This section is from the book "The Gardener's Monthly And Horticulturist V21", by Thomas Meehan. See also: Four-Season Harvest: Organic Vegetables from Your Home Garden All Year Long.
Why not have a department of the Monthly for "Notes and Queries?" The following may do for a commencement:
A fine large Marechal Neil Rose was sent to a lady this season, and proved so remarkably heavy that when it faded she had the curiosity to count the petals, and there were two hundred and eighty-two.
The Contemporary Review for April, 1879, quotes the Journal of the Linnean Society, Botany, Vol. XVII, No. 98, on the subject of carnivorous plants, and says: " The fed plants were able to produce nearly two and a-half as many seeds and nearly four times as great a weight of seeds as the unfed. In only one respect was the advantage on the side of the latter, the unfed being slightly taller, but only in the proportion of 99.9. Similar researches have been recently carried out in Germany, the only difference being that the plants fed on insects instead of roast meat, but with the same result of proving the power of some plants to assimilate previously elaborated protoplasm with such advantage to themselves as to produce more and larger seeds and bigger roots." The entire article is highly interesting as well as instructive; it gives credit to our American observers, Canby, Curtis, and Mrs. Treat. If this notice seems to attract attention it is hoped the whole article may be reprinted, containing as it does the latest news on these interesting discoveries.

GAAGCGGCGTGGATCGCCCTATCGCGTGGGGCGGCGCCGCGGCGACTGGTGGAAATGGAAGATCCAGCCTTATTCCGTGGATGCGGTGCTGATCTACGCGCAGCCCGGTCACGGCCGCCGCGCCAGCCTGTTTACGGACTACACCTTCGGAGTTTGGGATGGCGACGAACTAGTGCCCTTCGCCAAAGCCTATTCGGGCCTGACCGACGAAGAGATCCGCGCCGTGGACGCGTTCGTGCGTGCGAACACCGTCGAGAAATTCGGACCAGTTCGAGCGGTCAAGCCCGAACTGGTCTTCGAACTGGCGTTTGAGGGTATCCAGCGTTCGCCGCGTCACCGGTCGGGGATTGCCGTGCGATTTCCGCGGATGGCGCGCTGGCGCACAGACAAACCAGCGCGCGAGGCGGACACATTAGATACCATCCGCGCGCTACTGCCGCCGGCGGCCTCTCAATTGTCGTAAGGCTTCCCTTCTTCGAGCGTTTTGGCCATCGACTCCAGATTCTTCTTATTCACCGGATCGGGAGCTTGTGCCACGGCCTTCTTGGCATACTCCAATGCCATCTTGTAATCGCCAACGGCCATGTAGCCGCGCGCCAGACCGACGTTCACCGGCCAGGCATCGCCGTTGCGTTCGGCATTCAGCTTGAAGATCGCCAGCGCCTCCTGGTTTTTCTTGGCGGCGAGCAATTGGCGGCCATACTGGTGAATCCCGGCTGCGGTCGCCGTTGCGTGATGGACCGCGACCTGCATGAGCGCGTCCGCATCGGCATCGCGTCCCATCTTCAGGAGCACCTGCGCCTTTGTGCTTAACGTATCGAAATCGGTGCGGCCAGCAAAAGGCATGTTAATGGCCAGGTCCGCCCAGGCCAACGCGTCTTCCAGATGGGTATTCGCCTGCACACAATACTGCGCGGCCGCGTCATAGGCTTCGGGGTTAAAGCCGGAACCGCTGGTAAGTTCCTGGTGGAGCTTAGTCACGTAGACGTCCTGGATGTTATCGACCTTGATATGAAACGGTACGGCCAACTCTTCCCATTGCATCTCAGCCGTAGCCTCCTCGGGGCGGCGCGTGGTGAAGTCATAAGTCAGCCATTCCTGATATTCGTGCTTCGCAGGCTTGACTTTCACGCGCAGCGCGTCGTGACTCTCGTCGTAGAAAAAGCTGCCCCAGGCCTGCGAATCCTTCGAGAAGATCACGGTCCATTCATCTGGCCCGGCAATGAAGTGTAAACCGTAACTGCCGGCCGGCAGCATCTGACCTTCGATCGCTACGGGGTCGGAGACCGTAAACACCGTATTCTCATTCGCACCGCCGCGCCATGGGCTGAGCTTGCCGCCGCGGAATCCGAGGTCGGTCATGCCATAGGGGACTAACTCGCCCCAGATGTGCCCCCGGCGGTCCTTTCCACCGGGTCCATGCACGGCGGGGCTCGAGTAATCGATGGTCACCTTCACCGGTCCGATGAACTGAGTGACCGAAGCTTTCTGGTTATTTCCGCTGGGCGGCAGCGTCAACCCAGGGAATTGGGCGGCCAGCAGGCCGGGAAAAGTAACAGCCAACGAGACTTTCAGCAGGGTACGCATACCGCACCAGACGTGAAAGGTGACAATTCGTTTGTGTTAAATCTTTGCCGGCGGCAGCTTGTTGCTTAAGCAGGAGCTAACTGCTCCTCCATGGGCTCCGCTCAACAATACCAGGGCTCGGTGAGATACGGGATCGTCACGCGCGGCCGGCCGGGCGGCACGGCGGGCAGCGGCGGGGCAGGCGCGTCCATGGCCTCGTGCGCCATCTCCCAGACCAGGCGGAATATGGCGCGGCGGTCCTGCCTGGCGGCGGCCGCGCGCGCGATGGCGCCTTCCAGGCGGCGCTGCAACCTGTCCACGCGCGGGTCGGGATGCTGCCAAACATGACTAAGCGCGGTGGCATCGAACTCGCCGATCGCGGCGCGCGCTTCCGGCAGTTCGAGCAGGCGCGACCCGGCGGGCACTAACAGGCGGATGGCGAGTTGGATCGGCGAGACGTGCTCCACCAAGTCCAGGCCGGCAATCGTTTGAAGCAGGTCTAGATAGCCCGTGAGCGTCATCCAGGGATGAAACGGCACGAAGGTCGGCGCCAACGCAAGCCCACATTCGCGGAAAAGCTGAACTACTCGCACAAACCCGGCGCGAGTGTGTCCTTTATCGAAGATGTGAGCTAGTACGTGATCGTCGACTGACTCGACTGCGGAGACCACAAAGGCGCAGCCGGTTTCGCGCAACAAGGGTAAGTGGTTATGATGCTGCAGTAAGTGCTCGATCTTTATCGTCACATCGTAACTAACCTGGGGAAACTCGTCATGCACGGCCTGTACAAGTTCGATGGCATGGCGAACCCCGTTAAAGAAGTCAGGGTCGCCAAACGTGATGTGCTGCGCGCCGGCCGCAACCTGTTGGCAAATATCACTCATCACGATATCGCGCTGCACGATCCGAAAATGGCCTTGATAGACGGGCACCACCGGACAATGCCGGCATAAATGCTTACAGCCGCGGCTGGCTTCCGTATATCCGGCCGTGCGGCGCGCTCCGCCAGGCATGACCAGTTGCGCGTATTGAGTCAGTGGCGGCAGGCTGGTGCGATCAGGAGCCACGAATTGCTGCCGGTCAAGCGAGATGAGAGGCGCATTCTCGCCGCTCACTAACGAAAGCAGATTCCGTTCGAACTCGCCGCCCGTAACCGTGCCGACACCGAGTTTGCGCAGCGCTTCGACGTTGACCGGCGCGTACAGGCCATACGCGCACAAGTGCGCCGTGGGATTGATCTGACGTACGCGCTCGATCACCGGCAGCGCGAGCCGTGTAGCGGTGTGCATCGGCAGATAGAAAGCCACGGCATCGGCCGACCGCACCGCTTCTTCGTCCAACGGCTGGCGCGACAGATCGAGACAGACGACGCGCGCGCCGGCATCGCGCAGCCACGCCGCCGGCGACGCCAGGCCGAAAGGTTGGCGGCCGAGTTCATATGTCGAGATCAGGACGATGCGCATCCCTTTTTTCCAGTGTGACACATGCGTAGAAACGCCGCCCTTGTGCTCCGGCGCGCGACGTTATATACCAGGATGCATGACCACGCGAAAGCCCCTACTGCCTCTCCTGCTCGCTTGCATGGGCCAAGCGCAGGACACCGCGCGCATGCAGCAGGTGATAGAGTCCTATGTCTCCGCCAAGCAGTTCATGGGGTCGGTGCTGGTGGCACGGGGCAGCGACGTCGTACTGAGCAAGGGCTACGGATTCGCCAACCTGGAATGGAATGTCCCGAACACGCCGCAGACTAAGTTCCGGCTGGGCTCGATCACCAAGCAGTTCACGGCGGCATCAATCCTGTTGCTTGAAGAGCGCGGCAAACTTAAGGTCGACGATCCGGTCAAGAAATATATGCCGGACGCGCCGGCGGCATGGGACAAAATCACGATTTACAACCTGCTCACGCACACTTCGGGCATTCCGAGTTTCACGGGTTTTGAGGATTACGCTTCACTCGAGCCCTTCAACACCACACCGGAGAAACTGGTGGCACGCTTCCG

A gentleman known to us, who lately presented the Philadelphia Park with ten thousand evergreens, had the satisfaction of seeing a barbarian hitch his horse and deliberately proceed to fill his wagon with limbs of Hemlocks for the Easter holidays. Where was the patrol and Mr. Price ?
Will some one tell us what Agassiz meant when he told the astonished citizens of Boston that "in a certain family of the Radiates every female always married her grandfather?"
When will botanists be able to inform us how it comes that if we plant half a field with sugarcane we shall produce sugar, and the other half planted with the olive will produce oil ? There was no sugar and no oil in the ground. Do not writers on Botany rather shirk the topic ?
The attention of the Agricultural Department of the Government was called to the article which appeared in the Monthly on planting the Cork Oak. Can any one tell us if the acorns were planted ?